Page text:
Emerging Non-OECD Countries: Global Shifts in Power and Geopolitical Regionalization
Various concepts ascribe key roles to emerging non-OECD countries in regional and global politics. This paper highlights how these concepts hint not only at a shift of global power but also at geopolitical regionalization: according to the theory of hegemonic stability, regional powers (a subcategory of emerging non-OECD countries) are key actors in overcoming international anarchy and establishing cooperative and stable relations within their regions. Because of the different impacts of different regional powers, which are categorized in this paper using typologies of hegemony, the logic of international relations varies from one region to another. From a theoretical point of view, this means that international relations theories have to make region-specific adaptations.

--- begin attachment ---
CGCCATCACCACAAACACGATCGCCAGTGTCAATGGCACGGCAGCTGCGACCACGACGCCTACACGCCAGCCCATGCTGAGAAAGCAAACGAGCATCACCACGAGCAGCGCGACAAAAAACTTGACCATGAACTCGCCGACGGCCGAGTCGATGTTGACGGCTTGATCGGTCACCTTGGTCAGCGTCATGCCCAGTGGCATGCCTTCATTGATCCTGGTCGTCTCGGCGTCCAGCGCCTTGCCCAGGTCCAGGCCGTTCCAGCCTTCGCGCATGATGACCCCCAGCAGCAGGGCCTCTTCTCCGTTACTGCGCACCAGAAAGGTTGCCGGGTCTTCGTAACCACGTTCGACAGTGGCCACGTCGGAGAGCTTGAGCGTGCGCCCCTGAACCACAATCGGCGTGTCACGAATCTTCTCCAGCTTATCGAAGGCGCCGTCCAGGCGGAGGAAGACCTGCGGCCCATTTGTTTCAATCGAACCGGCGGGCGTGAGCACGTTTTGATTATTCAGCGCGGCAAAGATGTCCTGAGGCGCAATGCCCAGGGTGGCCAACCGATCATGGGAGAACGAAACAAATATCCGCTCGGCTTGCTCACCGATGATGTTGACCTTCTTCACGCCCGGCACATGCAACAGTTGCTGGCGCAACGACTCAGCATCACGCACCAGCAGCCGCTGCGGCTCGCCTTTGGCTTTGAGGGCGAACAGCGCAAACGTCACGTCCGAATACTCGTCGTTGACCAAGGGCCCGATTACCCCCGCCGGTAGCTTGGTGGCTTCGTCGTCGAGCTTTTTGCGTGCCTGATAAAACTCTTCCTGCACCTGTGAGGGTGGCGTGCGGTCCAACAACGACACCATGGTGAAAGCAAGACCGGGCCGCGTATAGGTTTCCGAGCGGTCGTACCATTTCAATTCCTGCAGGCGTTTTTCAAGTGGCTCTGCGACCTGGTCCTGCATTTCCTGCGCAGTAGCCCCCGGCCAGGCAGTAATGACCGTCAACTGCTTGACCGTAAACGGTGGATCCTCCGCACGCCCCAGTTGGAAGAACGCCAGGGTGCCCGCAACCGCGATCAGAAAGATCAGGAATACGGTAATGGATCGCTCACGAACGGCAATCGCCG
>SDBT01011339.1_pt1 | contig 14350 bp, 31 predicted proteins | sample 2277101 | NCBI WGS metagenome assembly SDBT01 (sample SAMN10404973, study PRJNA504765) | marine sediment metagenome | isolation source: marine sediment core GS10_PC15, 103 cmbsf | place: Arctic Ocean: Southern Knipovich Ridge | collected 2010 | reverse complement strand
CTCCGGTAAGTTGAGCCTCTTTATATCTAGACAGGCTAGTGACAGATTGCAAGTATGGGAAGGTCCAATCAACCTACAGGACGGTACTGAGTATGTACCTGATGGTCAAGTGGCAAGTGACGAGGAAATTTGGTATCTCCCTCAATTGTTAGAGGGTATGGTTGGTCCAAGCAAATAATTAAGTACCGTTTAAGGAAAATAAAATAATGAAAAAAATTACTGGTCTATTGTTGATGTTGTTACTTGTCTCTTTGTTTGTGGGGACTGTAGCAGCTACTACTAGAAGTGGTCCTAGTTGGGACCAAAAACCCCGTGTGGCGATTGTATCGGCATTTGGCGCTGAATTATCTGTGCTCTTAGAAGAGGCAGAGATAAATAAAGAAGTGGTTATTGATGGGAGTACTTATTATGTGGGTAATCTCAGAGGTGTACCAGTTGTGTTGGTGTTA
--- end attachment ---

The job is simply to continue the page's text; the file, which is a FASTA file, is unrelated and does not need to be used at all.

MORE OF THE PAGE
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- Lake, David A., 1996. "Anarchy, hierarchy, and the variety of international relations," International Organization, Cambridge University Press, vol. 50(01), pages 1-33, December.
- Cox, Robert W., 1977. "Labor and hegemony," International Organization, Cambridge University Press, vol. 31(03), pages 385-424, June.
- Sandra Destradi, 2008. "Empire, Hegemony, and Leadership: Developing a Research Framework for the Study of Regional Powers," GIGA Working Paper Series 79, GIGA German Institute of Global and Area Studies.
- Ikenberry, G. John & Kupchan, Charles A., 1990. "Socialization and hegemonic power," International Organization, Cambridge University Press, vol. 44(03), pages 283-315, June.
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